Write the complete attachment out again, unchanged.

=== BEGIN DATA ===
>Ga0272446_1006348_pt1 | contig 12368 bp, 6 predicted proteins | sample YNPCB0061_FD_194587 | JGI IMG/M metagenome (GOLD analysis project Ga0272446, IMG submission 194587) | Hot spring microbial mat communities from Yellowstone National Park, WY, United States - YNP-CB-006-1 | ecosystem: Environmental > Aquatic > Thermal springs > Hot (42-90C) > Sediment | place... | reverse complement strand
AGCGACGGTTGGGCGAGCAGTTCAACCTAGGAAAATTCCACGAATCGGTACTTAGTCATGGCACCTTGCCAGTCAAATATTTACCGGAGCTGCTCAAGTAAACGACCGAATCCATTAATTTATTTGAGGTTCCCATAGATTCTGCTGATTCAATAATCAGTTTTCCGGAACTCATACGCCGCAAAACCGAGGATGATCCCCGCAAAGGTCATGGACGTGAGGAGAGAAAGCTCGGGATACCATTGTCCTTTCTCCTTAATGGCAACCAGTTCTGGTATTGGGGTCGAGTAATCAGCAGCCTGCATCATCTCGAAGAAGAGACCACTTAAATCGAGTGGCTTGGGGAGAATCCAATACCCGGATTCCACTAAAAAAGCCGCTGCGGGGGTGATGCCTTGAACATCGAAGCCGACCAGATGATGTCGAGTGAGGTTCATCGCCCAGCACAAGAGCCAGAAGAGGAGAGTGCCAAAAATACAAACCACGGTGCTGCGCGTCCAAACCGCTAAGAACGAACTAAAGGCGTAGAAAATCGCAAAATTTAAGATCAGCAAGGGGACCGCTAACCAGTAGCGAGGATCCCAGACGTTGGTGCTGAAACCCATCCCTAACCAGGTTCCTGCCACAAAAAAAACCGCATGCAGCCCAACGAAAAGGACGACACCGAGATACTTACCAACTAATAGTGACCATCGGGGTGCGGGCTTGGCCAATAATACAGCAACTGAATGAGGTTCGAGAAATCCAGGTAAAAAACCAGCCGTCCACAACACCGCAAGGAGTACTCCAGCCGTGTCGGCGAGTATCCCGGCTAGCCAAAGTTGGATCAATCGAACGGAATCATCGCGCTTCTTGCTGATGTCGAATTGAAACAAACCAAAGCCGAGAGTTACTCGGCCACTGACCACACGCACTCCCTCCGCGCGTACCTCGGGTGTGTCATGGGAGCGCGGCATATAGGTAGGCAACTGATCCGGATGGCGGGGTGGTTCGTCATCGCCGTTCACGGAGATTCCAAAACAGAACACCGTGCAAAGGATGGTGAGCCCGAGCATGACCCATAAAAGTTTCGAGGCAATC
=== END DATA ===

>Ga0272446_1006348_pt1 | contig 12368 bp, 6 predicted proteins | sample YNPCB0061_FD_194587 | JGI IMG/M metagenome (GOLD analysis project Ga0272446, IMG submission 194587) | Hot spring microbial mat communities from Yellowstone National Park, WY, United States - YNP-CB-006-1 | ecosystem: Environmental > Aquatic > Thermal springs > Hot (42-90C) > Sediment | place... | reverse complement strand
AGCGACGGTTGGGCGAGCAGTTCAACCTAGGAAAATTCCACGAATCGGTACTTAGTCATGGCACCTTGCCAGTCAAATATTTACCGGAGCTGCTCAAGTAAACGACCGAATCCATTAATTTATTTGAGGTTCCCATAGATTCTGCTGATTCAATAATCAGTTTTCCGGAACTCATACGCCGCAAAACCGAGGATGATCCCCGCAAAGGTCATGGACGTGAGGAGAGAAAGCTCGGGATACCATTGTCCTTTCTCCTTAATGGCAACCAGTTCTGGTATTGGGGTCGAGTAATCAGCAGCCTGCATCATCTCGAAGAAGAGACCACTTAAATCGAGTGGCTTGGGGAGAATCCAATACCCGGATTCCACTAAAAAAGCCGCTGCGGGGGTGATGCCTTGAACATCGAAGCCGACCAGATGATGTCGAGTGAGGTTCATCGCCCAGCACAAGAGCCAGAAGAGGAGAGTGCCAAAAATACAAACCACGGTGCTGCGCGTCCAAACCGCTAAGAACGAACTAAAGGCGTAGAAAATCGCAAAATTTAAGATCAGCAAGGGGACCGCTAACCAGTAGCGAGGATCCCAGACGTTGGTGCTGAAACCCATCCCTAACCAGGTTCCTGCCACAAAAAAAACCGCATGCAGCCCAACGAAAAGGACGACACCGAGATACTTACCAACTAATAGTGACCATCGGGGTGCGGGCTTGGCCAATAATACAGCAACTGAATGAGGTTCGAGAAATCCAGGTAAAAAACCAGCCGTCCACAACACCGCAAGGAGTACTCCAGCCGTGTCGGCGAGTATCCCGGCTAGCCAAAGTTGGATCAATCGAACGGAATCATCGCGCTTCTTGCTGATGTCGAATTGAAACAAACCAAAGCCGAGAGTTACTCGGCCACTGACCACACGCACTCCCTCCGCGCGTACCTCGGGTGTGTCATGGGAGCGCGGCATATAGGTAGGCAACTGATCCGGATGGCGGGGTGGTTCGTCATCGCCGTTCACGGAGATTCCAAAACAGAACACCGTGCAAAGGATGGTGAGCCCGAGCATGACCCATAAAAGTTTCGAGGCAATC